Check Your Heart

One of the reasons I love partnering with Beth in this collaborative effort is because she thinks different than me. Her posts are study driven while mine tend to be anecdotal. We’re looking at Matthew 5:8 this week as we continue our look at the Beatitudes.

Blessed are the pure in heart, for they will see God.

I want to talk about having pure motives. It’s actually something I pray for and give myself frequent heart check-ups. Here’s a few questions I ask myself regarding serving and/or giving:

  • Will anyone know I did this?
  • How do I benefit from it?
  • Will this lead to future opportunities or get me close to certain people?
  • Will this glorify the Lord or myself?

There’s many types of people you can become if you don’t ask yourself these questions. Here are some examples of people who do not ask themselves these questions:

The Superhero

They swoop in at the last minute to help but contribute very little. They are experts. Often critical, they tout how things wouldn’t get done without them. Only thing they’re missing is some shiny leotard and a cape.

The Martyr

They take on enormous tasks but do not ask for help so that they don’t have to share credit with others. Then they drone on and on about how hard they work. Only thing they need is a statue in their honor.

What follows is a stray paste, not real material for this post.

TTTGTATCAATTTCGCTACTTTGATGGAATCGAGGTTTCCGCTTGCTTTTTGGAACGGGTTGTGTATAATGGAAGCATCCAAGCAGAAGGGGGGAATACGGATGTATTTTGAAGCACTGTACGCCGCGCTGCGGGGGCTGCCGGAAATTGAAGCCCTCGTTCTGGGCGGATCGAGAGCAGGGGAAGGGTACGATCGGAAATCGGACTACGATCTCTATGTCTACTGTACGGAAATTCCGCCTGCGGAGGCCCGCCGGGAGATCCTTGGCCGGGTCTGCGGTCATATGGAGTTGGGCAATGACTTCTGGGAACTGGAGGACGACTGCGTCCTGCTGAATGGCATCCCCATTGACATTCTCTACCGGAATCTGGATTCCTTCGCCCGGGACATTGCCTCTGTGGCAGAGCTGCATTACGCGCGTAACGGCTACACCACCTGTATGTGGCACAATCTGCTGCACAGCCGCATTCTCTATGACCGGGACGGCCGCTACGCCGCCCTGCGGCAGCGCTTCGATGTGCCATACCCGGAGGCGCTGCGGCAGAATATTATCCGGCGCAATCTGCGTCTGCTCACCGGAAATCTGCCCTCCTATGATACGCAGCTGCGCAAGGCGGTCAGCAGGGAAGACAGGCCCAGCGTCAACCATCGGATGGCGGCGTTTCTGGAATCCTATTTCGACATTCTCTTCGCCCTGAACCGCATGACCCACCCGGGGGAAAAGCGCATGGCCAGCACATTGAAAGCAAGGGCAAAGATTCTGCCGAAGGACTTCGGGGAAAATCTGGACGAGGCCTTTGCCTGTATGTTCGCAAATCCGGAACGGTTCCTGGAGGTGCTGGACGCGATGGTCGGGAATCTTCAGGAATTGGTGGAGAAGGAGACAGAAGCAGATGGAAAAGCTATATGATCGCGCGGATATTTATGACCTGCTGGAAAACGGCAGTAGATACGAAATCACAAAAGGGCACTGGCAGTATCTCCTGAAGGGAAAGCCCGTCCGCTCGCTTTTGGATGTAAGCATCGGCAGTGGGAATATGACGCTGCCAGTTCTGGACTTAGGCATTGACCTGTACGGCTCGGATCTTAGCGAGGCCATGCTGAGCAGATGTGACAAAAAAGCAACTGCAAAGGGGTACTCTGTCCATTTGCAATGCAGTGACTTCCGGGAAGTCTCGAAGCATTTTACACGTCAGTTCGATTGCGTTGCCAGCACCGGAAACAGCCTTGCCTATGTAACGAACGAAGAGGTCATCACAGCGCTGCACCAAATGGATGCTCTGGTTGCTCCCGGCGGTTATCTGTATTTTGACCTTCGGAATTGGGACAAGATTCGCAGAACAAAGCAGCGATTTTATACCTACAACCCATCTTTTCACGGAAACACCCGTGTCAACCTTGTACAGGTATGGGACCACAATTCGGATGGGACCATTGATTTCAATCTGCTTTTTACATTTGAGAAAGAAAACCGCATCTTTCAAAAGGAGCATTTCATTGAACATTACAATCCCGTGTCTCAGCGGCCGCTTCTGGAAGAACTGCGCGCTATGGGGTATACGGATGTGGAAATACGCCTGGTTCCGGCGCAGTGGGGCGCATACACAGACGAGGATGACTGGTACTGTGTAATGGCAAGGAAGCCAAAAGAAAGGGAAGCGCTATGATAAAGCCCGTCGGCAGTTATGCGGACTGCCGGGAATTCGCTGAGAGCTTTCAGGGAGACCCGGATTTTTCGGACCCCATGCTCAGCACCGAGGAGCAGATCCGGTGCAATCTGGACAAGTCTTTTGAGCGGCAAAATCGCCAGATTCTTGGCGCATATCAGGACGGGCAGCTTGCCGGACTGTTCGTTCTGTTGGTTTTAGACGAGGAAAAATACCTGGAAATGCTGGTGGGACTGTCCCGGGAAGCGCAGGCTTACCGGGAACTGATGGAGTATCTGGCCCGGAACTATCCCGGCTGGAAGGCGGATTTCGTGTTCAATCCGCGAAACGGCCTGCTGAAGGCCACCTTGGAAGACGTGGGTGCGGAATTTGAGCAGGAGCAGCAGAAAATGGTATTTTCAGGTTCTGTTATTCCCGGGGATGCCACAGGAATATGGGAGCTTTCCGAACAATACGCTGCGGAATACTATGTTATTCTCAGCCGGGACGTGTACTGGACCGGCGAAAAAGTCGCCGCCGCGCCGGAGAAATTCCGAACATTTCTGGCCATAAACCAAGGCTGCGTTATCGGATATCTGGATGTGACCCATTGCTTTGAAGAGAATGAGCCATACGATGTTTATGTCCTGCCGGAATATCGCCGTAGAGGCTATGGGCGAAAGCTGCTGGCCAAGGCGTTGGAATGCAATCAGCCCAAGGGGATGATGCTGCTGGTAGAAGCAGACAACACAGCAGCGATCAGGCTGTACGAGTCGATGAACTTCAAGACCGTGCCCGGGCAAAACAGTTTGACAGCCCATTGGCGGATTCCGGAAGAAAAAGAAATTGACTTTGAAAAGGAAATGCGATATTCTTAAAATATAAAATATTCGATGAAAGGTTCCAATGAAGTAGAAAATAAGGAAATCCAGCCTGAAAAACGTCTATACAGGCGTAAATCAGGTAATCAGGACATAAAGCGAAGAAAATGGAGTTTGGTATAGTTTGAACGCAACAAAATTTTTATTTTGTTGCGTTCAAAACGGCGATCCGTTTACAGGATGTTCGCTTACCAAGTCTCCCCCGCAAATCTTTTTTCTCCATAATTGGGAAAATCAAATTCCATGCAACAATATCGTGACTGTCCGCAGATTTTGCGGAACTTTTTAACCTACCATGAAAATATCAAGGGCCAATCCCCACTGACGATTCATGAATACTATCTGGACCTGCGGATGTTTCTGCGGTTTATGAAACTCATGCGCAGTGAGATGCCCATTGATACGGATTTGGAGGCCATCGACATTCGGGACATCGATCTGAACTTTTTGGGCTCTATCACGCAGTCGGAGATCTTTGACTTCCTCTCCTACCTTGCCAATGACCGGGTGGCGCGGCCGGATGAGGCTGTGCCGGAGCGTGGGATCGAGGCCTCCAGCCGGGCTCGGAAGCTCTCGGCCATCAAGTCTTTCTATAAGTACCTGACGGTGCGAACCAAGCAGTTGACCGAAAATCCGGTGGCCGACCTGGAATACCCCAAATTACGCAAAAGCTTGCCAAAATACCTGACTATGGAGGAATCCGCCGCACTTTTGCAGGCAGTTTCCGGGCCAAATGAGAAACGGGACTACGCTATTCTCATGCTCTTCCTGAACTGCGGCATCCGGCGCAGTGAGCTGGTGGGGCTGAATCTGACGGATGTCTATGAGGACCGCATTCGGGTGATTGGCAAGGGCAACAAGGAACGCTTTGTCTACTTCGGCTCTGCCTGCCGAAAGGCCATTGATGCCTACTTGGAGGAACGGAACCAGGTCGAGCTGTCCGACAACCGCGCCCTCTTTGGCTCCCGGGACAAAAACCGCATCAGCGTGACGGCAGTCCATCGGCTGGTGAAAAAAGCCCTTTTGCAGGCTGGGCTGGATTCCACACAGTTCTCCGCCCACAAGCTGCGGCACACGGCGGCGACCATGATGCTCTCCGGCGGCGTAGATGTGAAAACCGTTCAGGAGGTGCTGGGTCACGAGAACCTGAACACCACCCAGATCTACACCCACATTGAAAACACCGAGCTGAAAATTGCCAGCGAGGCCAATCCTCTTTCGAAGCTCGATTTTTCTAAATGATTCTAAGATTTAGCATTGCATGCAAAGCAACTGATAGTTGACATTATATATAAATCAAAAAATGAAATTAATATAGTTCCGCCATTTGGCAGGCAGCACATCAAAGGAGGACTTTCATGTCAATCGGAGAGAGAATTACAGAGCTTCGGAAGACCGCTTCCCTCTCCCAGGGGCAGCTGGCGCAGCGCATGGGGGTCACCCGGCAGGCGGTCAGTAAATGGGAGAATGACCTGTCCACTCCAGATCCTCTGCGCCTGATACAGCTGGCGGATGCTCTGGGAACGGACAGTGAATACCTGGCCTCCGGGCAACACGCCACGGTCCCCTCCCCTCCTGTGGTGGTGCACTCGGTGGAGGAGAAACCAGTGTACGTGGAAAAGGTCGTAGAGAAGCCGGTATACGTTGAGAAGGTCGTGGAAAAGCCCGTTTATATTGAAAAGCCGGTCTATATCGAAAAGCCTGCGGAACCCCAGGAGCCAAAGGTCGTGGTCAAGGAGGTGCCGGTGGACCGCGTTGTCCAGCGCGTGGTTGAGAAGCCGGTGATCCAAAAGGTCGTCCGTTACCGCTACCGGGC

Captain Negativity

They sit back and observe, only to tell you how you could’ve done it better. They question authority every step of the way, and hinder progress. They create dissension through gossip. Pardon me, sir. Did my back hurt your knife?

These things don’t just apply to the church but other organizations and businesses as well.

Growing up, I recall seeing my parents leave bags of groceries on the porch of a family in need. Under cover of night, they rang the doorbell and ran! I’m guessing to this day, that family still doesn’t know it was them. On another note: these people were not particularly kind to my parents. I believe my parents received an extra blessing because of that. 

My husband is the tech guy for our church. He spent hours working on troubleshooting something this week. A colleague stayed by his side for hours helping him. He had other things to do; that’s not his job. But he knew it was important to David and he knew it would add to the church’s Sunday morning experience. He will get no credit for doing this. But he has our admiration and appreciation. He did not once think how helping would make him look because frankly, nobody was there to see him help! 

I hope I’m like that. I hope I do things without getting any return. I hope I do them in secret. Lord, help me to love and serve like you; selflessly.

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